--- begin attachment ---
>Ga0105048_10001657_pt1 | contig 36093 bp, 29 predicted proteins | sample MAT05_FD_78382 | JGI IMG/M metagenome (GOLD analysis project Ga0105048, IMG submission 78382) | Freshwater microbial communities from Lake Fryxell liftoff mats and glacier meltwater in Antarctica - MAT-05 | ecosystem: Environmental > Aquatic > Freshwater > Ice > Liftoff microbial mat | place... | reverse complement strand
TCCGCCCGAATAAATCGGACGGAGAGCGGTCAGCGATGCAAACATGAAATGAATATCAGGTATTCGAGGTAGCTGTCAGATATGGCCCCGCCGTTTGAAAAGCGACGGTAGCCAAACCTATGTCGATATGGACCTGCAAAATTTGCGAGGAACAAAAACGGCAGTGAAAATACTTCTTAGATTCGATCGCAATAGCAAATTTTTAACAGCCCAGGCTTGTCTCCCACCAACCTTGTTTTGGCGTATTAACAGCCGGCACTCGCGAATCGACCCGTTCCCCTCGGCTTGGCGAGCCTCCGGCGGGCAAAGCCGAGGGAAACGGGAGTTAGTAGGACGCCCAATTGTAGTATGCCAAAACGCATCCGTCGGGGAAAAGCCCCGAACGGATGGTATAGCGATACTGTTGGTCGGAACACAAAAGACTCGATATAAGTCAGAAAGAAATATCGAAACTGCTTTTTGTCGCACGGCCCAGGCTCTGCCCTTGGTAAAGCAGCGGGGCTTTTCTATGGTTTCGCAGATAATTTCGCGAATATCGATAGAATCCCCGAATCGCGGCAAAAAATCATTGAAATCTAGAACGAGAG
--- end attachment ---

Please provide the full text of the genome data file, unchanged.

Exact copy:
>Ga0105048_10001657_pt1 | contig 36093 bp, 29 predicted proteins | sample MAT05_FD_78382 | JGI IMG/M metagenome (GOLD analysis project Ga0105048, IMG submission 78382) | Freshwater microbial communities from Lake Fryxell liftoff mats and glacier meltwater in Antarctica - MAT-05 | ecosystem: Environmental > Aquatic > Freshwater > Ice > Liftoff microbial mat | place... | reverse complement strand
TCCGCCCGAATAAATCGGACGGAGAGCGGTCAGCGATGCAAACATGAAATGAATATCAGGTATTCGAGGTAGCTGTCAGATATGGCCCCGCCGTTTGAAAAGCGACGGTAGCCAAACCTATGTCGATATGGACCTGCAAAATTTGCGAGGAACAAAAACGGCAGTGAAAATACTTCTTAGATTCGATCGCAATAGCAAATTTTTAACAGCCCAGGCTTGTCTCCCACCAACCTTGTTTTGGCGTATTAACAGCCGGCACTCGCGAATCGACCCGTTCCCCTCGGCTTGGCGAGCCTCCGGCGGGCAAAGCCGAGGGAAACGGGAGTTAGTAGGACGCCCAATTGTAGTATGCCAAAACGCATCCGTCGGGGAAAAGCCCCGAACGGATGGTATAGCGATACTGTTGGTCGGAACACAAAAGACTCGATATAAGTCAGAAAGAAATATCGAAACTGCTTTTTGTCGCACGGCCCAGGCTCTGCCCTTGGTAAAGCAGCGGGGCTTTTCTATGGTTTCGCAGATAATTTCGCGAATATCGATAGAATCCCCGAATCGCGGCAAAAAATCATTGAAATCTAGAACGAGAG